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What's the Cremonese Method for positioning soundholes? Must have missed that in Chuck Bergonzi's tell-all memoir... =P looks good, brother. I do the same thing.

But don't give away the secret ground!! Once everyone starts using 3-in-1 oil we lose our competitive edge! 

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29 minutes ago, JacksonMaberry said:

What's the Cremonese Method for positioning soundholes? Must have missed that in Chuck Bergonzi's tell-all memoir... =P looks good, brother. I do the same thing.

But don't give away the secret ground!! Once everyone starts using 3-in-1 oil we lose our competitive edge! 

Thanks Jackson.

That whole Golden Ratio/Fibonacci/Compass and dividers/Turkey on Rye system that I can't seem to get right. Davide Sora has a video on YouTube showcasing this. 

31 minutes ago, JacksonMaberry said:

On a more serious note, what do you mean by upper bout slope? Just curious, not familiar with that.

By that I mean the rib taper from the upper corner to the top block. Usually the rib height goes from around 29-30 to 27-28.5 or something like that.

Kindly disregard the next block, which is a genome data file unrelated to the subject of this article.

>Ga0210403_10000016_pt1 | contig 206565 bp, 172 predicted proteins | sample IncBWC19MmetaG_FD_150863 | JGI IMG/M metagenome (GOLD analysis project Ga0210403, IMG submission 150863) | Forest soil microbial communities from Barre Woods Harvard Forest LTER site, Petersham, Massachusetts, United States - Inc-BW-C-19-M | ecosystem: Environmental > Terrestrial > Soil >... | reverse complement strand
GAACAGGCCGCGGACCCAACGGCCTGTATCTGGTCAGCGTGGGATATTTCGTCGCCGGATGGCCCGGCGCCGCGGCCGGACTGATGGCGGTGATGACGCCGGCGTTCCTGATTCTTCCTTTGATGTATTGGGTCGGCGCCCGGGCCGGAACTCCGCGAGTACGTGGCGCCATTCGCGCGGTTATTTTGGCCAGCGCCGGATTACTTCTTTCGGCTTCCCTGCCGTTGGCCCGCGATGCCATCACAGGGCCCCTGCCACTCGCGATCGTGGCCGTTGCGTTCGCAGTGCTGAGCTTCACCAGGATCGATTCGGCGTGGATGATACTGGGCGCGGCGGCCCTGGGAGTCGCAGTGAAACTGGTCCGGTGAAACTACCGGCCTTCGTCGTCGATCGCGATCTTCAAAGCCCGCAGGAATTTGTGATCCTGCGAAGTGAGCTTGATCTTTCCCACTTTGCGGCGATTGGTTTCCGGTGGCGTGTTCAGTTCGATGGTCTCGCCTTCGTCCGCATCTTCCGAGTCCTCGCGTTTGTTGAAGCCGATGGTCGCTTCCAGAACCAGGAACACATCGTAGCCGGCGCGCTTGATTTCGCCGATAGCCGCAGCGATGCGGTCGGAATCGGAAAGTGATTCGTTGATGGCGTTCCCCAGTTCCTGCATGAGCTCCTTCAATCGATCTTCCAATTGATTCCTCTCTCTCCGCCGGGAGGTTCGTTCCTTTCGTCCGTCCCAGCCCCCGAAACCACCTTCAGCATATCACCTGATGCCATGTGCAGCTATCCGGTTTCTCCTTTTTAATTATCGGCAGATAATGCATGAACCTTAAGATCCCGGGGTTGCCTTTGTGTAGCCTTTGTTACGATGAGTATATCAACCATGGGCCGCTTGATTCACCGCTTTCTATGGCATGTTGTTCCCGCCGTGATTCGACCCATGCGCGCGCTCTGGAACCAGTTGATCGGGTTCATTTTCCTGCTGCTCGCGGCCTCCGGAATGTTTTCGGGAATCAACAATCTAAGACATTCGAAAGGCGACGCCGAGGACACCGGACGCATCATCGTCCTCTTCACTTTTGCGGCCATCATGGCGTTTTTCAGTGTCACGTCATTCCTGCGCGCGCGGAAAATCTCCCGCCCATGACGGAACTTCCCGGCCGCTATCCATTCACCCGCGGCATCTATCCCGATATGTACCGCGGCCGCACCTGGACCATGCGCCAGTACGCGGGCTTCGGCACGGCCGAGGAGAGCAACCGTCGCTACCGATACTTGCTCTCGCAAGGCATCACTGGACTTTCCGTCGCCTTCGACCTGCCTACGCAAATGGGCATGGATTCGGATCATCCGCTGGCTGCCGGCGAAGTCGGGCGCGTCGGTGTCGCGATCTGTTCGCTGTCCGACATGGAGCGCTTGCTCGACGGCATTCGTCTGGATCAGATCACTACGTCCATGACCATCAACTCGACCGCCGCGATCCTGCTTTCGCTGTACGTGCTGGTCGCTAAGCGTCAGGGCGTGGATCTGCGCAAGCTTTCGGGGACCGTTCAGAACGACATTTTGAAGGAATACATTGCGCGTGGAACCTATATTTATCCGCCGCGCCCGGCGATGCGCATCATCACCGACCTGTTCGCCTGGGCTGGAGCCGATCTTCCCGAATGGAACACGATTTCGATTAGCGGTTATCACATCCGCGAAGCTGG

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1 minute ago, Nick Allen said:

Thanks Jackson.

That whole Golden Ratio/Fibonacci/Compass and dividers/Turkey on Rye system that I can't seem to get right. Davide Sora has a video on YouTube showcasing this. 

By that I mean the rib taper from the upper corner to the top block. Usually the rib height goes from around 29-30 to 27-28.5 or something like that. 

Time to revisit Davides videos! At least I can learn the current Cremonese approach.

Ok, I understand now what you mean. I suppose I think of rib taper a bit differently.

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Ribs almost done. Just some linings left. 

Started the graduation process for the viola top. Probably one of my favorite parts along with cutting f holes and scrolls. 

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F holes are roughed and the top is at 5.0 all over. Have to flute the ffs and then it's time for what I consider the meat and potatoes of violin making, which would be plate graduation.